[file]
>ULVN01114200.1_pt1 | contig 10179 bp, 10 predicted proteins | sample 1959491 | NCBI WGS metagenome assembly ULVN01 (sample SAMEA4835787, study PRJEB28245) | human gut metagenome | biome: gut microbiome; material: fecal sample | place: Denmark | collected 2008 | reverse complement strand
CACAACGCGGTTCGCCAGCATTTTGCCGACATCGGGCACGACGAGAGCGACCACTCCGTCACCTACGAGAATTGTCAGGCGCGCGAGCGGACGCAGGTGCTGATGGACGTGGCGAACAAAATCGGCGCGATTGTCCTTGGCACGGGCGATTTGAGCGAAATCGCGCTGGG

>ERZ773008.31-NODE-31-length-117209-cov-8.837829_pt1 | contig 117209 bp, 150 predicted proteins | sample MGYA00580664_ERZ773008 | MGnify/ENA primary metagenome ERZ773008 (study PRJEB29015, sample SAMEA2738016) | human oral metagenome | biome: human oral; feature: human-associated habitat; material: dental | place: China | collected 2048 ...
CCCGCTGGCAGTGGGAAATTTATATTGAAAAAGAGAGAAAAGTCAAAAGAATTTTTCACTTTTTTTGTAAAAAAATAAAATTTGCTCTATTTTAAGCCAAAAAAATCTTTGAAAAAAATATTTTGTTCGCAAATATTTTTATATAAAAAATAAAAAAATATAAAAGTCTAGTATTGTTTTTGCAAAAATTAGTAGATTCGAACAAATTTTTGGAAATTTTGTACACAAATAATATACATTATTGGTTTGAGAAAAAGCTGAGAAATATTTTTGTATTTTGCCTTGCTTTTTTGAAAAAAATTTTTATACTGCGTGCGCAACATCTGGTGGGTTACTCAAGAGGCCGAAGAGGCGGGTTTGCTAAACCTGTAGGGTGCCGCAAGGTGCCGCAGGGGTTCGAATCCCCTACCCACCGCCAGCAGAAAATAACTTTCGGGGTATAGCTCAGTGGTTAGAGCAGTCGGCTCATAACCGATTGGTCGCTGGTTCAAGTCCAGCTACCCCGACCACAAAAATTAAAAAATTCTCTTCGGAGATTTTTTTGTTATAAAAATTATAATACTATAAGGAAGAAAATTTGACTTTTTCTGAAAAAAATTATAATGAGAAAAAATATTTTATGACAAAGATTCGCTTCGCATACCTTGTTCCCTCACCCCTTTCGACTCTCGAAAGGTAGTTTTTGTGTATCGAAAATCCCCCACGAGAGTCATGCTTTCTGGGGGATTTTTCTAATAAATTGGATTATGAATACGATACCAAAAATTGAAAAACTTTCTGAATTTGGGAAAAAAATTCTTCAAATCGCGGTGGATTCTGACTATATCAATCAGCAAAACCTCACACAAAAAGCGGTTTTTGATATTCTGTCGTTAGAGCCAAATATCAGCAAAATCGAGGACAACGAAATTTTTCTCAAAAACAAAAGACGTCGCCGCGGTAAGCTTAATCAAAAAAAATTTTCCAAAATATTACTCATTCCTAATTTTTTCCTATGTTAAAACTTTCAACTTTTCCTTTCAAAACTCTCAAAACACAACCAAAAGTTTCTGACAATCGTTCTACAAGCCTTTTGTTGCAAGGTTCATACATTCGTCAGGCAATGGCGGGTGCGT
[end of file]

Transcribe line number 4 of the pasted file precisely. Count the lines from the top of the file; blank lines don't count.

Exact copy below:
CCCGCTGGCAGTGGGAAATTTATATTGAAAAAGAGAGAAAAGTCAAAAGAATTTTTCACTTTTTTTGTAAAAAAATAAAATTTGCTCTATTTTAAGCCAAAAAAATCTTTGAAAAAAATATTTTGTTCGCAAATATTTTTATATAAAAAATAAAAAAATATAAAAGTCTAGTATTGTTTTTGCAAAAATTAGTAGATTCGAACAAATTTTTGGAAATTTTGTACACAAATAATATACATTATTGGTTTGAGAAAAAGCTGAGAAATATTTTTGTATTTTGCCTTGCTTTTTTGAAAAAAATTTTTATACTGCGTGCGCAACATCTGGTGGGTTACTCAAGAGGCCGAAGAGGCGGGTTTGCTAAACCTGTAGGGTGCCGCAAGGTGCCGCAGGGGTTCGAATCCCCTACCCACCGCCAGCAGAAAATAACTTTCGGGGTATAGCTCAGTGGTTAGAGCAGTCGGCTCATAACCGATTGGTCGCTGGTTCAAGTCCAGCTACCCCGACCACAAAAATTAAAAAATTCTCTTCGGAGATTTTTTTGTTATAAAAATTATAATACTATAAGGAAGAAAATTTGACTTTTTCTGAAAAAAATTATAATGAGAAAAAATATTTTATGACAAAGATTCGCTTCGCATACCTTGTTCCCTCACCCCTTTCGACTCTCGAAAGGTAGTTTTTGTGTATCGAAAATCCCCCACGAGAGTCATGCTTTCTGGGGGATTTTTCTAATAAATTGGATTATGAATACGATACCAAAAATTGAAAAACTTTCTGAATTTGGGAAAAAAATTCTTCAAATCGCGGTGGATTCTGACTATATCAATCAGCAAAACCTCACACAAAAAGCGGTTTTTGATATTCTGTCGTTAGAGCCAAATATCAGCAAAATCGAGGACAACGAAATTTTTCTCAAAAACAAAAGACGTCGCCGCGGTAAGCTTAATCAAAAAAAATTTTCCAAAATATTACTCATTCCTAATTTTTTCCTATGTTAAAACTTTCAACTTTTCCTTTCAAAACTCTCAAAACACAACCAAAAGTTTCTGACAATCGTTCTACAAGCCTTTTGTTGCAAGGTTCATACATTCGTCAGGCAATGGCGGGTGCGT